Temperature values for global warming are reported in degrees above pre-industrial levels, with average values dominating. However, it seems far more sensible to report values for regions where global warming is having the most impact, namely the Arctic and Antarctic. On average, we are about 1 degree Celsius over pre-industrial levels, and this frankly does not seem to disturb most people, particularly if defensively downplaying the impacts of global warming. Considering that the Arctic and Antarctic regions are now about 2-4 degrees Celsius over pre-industrial levels, and 3-4 degrees is when runaway negative feedback cycles occur, I suggest that these regions need to be the focus. In researching global warming (see, At The Tipping Point: How To Save Us From Self-Destruction, bradbowinsbooks.com) and understanding how natural entities are highly interconnected, I came to appreciate that it is these negative feedback cycles that will be most telling. They include occurrences such as:
- Open water absorbing more heat, driving more melting of sea ice, more heat absorption.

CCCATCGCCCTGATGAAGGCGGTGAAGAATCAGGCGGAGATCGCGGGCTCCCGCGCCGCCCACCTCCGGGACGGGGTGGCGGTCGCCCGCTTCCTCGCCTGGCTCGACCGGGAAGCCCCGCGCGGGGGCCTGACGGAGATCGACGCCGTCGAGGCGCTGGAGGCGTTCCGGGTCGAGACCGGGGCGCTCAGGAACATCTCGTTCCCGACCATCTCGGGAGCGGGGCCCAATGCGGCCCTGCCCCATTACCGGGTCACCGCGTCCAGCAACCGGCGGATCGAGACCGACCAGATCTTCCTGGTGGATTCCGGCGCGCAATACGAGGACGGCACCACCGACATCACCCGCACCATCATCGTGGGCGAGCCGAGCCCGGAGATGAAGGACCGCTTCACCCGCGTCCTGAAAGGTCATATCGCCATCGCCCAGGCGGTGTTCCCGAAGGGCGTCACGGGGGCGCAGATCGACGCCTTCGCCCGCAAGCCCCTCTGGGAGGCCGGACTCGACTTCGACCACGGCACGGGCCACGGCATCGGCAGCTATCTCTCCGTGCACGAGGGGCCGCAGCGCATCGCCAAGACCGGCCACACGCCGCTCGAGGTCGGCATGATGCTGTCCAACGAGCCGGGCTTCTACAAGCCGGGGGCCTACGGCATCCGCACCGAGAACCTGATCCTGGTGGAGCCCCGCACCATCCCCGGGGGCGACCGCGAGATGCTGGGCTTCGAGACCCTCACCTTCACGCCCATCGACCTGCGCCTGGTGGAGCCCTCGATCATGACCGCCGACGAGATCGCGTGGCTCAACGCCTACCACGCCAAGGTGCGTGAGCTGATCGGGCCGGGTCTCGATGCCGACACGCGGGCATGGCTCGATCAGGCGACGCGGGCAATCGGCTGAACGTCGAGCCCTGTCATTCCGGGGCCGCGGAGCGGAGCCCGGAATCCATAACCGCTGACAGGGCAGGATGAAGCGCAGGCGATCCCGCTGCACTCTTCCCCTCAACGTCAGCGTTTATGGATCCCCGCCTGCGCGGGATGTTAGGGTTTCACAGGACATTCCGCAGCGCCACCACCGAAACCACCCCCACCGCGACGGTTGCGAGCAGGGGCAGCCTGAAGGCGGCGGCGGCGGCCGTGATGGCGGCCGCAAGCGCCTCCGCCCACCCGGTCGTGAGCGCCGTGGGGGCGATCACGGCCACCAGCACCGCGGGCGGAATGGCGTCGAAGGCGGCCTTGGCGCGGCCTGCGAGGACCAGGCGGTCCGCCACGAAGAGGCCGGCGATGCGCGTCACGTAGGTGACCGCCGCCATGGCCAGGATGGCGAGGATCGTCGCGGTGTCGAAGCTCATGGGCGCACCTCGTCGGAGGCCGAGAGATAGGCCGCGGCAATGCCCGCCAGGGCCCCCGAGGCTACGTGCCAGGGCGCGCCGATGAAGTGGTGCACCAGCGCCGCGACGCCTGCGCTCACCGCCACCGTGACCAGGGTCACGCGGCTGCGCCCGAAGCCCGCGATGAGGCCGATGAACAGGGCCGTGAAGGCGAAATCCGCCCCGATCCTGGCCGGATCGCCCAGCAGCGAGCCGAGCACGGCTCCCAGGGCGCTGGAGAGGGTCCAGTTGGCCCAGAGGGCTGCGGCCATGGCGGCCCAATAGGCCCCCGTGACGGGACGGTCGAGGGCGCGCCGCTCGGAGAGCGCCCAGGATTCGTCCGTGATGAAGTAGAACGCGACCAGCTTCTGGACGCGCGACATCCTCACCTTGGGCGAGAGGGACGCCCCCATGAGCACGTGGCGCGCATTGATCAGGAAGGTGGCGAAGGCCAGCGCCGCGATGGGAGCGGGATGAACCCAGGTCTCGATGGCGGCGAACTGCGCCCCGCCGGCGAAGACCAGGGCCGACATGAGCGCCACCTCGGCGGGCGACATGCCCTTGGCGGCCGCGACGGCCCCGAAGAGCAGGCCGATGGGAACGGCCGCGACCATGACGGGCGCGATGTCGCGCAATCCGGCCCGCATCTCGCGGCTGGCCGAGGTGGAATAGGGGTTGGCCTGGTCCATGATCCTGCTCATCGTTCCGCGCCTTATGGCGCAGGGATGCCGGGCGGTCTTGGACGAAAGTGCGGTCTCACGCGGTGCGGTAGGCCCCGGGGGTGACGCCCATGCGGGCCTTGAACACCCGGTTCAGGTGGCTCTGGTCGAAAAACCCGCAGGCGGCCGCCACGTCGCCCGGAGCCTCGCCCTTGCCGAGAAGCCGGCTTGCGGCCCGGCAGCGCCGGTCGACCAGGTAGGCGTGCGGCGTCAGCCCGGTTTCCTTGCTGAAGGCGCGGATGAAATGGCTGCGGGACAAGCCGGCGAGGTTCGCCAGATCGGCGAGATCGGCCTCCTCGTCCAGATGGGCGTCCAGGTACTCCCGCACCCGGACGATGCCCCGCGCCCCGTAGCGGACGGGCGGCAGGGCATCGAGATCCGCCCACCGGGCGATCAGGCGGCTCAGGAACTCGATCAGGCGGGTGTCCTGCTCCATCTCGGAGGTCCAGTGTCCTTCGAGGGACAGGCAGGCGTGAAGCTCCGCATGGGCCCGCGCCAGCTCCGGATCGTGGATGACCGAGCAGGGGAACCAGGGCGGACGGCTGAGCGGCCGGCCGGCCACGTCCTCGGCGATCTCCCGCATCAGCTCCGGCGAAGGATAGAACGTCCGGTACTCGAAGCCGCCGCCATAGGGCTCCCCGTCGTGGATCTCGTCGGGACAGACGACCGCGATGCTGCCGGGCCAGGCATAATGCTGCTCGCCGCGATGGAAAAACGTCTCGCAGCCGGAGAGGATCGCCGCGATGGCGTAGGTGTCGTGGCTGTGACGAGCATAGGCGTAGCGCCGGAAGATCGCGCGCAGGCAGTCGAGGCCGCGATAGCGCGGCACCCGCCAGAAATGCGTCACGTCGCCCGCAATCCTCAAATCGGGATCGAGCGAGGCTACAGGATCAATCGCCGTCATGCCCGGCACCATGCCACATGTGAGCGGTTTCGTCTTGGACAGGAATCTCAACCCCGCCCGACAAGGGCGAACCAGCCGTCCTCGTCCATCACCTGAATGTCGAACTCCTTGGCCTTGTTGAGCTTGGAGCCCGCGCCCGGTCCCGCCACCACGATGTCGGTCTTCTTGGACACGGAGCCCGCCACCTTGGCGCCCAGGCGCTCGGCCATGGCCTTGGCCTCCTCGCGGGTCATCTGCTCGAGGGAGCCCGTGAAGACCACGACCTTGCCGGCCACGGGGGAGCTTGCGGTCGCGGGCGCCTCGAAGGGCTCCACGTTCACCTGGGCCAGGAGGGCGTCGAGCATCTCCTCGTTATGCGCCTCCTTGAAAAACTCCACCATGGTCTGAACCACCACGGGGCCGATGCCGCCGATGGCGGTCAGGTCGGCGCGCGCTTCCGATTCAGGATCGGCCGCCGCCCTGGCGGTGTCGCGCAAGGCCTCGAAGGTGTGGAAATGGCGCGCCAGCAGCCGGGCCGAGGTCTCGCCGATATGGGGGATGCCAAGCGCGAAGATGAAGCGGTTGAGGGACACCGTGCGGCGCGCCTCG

- Carbon soot on ice absorbing light, melting ice raising temperatures with greater light absorption from open water.
- Melting water from glaciers creating a lubricating surface causing the glacier to slide into the sea, where it melts, leaving less cooling ice.
- Melting permafrost releasing methane, that ramps up temperatures, resulting in more permafrost melting.
Perhaps it is time that we move away from the focus on average temperature increases and emphasis temperature increases in the Arctic and Antarctic where it really counts. Those who spin things to not see an impact of these regions on the overall world and themselves personally, really need to appreciate that all things in nature are connected!